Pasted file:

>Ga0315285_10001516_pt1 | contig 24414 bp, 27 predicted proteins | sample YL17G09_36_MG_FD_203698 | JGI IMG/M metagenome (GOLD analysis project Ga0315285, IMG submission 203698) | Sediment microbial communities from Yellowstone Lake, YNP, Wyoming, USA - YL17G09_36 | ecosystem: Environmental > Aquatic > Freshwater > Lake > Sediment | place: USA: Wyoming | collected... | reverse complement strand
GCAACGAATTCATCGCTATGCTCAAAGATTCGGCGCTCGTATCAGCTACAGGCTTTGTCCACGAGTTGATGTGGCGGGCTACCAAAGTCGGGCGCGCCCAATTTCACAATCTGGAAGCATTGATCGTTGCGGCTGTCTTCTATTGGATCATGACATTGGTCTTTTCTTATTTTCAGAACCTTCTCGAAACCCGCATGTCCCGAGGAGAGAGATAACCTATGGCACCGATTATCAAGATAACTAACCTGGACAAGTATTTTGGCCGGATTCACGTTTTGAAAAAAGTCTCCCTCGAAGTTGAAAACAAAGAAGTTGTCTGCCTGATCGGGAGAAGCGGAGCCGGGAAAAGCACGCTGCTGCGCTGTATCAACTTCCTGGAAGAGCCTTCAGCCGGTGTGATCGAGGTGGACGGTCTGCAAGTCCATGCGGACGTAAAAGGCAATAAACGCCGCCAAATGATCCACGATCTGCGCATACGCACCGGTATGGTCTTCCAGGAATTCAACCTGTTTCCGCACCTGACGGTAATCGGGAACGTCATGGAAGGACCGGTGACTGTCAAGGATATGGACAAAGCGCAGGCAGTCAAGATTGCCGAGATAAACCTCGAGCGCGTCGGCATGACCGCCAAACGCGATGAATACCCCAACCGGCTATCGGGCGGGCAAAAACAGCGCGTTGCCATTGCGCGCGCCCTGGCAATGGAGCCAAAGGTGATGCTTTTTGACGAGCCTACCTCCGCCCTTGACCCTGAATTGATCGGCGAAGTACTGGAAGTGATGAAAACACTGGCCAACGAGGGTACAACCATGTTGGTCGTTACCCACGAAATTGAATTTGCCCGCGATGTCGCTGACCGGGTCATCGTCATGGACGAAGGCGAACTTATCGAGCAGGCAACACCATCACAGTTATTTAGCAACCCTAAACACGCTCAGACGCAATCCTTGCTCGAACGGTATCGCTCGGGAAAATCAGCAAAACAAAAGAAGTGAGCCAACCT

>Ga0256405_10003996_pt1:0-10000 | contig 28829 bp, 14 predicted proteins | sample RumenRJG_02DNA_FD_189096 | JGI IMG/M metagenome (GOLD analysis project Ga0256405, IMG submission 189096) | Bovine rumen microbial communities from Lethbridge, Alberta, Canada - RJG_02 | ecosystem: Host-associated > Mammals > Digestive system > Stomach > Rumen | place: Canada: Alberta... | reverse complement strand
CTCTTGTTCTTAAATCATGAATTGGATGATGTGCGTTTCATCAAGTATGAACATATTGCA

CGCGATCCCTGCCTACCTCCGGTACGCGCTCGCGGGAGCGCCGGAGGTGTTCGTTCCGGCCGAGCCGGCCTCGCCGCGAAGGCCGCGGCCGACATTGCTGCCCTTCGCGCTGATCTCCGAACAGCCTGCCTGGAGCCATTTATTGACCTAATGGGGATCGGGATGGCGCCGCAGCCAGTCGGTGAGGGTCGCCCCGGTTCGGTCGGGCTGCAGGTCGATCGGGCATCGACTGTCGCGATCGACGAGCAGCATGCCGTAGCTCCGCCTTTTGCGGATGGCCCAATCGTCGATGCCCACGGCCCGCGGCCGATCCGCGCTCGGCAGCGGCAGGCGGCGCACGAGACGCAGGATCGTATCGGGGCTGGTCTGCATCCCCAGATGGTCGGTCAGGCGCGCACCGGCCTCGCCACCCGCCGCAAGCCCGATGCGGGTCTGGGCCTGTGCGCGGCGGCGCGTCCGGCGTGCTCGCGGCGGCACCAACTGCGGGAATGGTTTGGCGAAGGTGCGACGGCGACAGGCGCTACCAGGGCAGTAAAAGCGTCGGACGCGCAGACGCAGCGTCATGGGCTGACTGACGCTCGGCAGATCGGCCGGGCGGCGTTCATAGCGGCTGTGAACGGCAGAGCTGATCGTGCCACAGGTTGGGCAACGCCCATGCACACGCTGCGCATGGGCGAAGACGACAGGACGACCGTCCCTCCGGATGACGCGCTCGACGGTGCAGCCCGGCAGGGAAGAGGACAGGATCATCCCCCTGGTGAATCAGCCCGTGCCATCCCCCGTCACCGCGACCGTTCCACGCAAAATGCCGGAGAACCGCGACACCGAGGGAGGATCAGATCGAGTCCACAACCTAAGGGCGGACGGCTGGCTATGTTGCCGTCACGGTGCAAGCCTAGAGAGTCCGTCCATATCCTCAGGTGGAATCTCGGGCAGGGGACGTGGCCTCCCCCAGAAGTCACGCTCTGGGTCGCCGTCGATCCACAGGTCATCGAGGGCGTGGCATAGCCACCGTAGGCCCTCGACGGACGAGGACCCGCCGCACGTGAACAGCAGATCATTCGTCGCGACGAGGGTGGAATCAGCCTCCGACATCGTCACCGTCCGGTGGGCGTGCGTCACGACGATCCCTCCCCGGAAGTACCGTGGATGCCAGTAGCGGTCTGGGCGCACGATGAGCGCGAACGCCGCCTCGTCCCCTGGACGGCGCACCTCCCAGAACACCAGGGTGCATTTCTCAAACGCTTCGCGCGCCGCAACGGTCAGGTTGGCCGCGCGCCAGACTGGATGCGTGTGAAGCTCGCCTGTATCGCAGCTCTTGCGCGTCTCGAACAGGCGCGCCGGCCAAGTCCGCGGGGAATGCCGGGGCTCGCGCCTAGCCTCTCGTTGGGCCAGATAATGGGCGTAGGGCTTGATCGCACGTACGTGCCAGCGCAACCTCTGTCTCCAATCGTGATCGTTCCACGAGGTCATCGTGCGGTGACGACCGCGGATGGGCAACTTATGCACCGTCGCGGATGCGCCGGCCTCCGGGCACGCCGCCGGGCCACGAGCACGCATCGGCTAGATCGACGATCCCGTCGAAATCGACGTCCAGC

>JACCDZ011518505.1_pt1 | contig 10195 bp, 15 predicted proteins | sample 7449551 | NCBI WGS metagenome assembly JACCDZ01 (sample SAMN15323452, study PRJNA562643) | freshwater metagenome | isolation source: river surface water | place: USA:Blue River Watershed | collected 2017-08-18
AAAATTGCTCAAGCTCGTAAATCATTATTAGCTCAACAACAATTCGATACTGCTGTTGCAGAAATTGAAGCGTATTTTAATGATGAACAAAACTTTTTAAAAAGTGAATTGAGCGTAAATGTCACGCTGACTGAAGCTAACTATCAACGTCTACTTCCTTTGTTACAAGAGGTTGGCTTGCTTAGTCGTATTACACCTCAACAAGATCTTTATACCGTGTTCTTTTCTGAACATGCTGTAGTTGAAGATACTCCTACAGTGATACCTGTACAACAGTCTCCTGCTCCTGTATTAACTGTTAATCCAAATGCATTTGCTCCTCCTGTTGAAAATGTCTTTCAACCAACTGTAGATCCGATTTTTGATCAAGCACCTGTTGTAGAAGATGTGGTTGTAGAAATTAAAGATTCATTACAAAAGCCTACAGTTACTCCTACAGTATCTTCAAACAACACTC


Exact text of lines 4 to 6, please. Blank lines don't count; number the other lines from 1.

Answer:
CTCTTGTTCTTAAATCATGAATTGGATGATGTGCGTTTCATCAAGTATGAACATATTGCA

CGCGATCCCTGCCTACCTCCGGTACGCGCTCGCGGGAGCGCCGGAGGTGTTCGTTCCGGCCGAGCCGGCCTCGCCGCGAAGGCCGCGGCCGACATTGCTGCCCTTCGCGCTGATCTCCGAACAGCCTGCCTGGAGCCATTTATTGACCTAATGGGGATCGGGATGGCGCCGCAGCCAGTCGGTGAGGGTCGCCCCGGTTCGGTCGGGCTGCAGGTCGATCGGGCATCGACTGTCGCGATCGACGAGCAGCATGCCGTAGCTCCGCCTTTTGCGGATGGCCCAATCGTCGATGCCCACGGCCCGCGGCCGATCCGCGCTCGGCAGCGGCAGGCGGCGCACGAGACGCAGGATCGTATCGGGGCTGGTCTGCATCCCCAGATGGTCGGTCAGGCGCGCACCGGCCTCGCCACCCGCCGCAAGCCCGATGCGGGTCTGGGCCTGTGCGCGGCGGCGCGTCCGGCGTGCTCGCGGCGGCACCAACTGCGGGAATGGTTTGGCGAAGGTGCGACGGCGACAGGCGCTACCAGGGCAGTAAAAGCGTCGGACGCGCAGACGCAGCGTCATGGGCTGACTGACGCTCGGCAGATCGGCCGGGCGGCGTTCATAGCGGCTGTGAACGGCAGAGCTGATCGTGCCACAGGTTGGGCAACGCCCATGCACACGCTGCGCATGGGCGAAGACGACAGGACGACCGTCCCTCCGGATGACGCGCTCGACGGTGCAGCCCGGCAGGGAAGAGGACAGGATCATCCCCCTGGTGAATCAGCCCGTGCCATCCCCCGTCACCGCGACCGTTCCACGCAAAATGCCGGAGAACCGCGACACCGAGGGAGGATCAGATCGAGTCCACAACCTAAGGGCGGACGGCTGGCTATGTTGCCGTCACGGTGCAAGCCTAGAGAGTCCGTCCATATCCTCAGGTGGAATCTCGGGCAGGGGACGTGGCCTCCCCCAGAAGTCACGCTCTGGGTCGCCGTCGATCCACAGGTCATCGAGGGCGTGGCATAGCCACCGTAGGCCCTCGACGGACGAGGACCCGCCGCACGTGAACAGCAGATCATTCGTCGCGACGAGGGTGGAATCAGCCTCCGACATCGTCACCGTCCGGTGGGCGTGCGTCACGACGATCCCTCCCCGGAAGTACCGTGGATGCCAGTAGCGGTCTGGGCGCACGATGAGCGCGAACGCCGCCTCGTCCCCTGGACGGCGCACCTCCCAGAACACCAGGGTGCATTTCTCAAACGCTTCGCGCGCCGCAACGGTCAGGTTGGCCGCGCGCCAGACTGGATGCGTGTGAAGCTCGCCTGTATCGCAGCTCTTGCGCGTCTCGAACAGGCGCGCCGGCCAAGTCCGCGGGGAATGCCGGGGCTCGCGCCTAGCCTCTCGTTGGGCCAGATAATGGGCGTAGGGCTTGATCGCACGTACGTGCCAGCGCAACCTCTGTCTCCAATCGTGATCGTTCCACGAGGTCATCGTGCGGTGACGACCGCGGATGGGCAACTTATGCACCGTCGCGGATGCGCCGGCCTCCGGGCACGCCGCCGGGCCACGAGCACGCATCGGCTAGATCGACGATCCCGTCGAAATCGACGTCCAGC

>JACCDZ011518505.1_pt1 | contig 10195 bp, 15 predicted proteins | sample 7449551 | NCBI WGS metagenome assembly JACCDZ01 (sample SAMN15323452, study PRJNA562643) | freshwater metagenome | isolation source: river surface water | place: USA:Blue River Watershed | collected 2017-08-18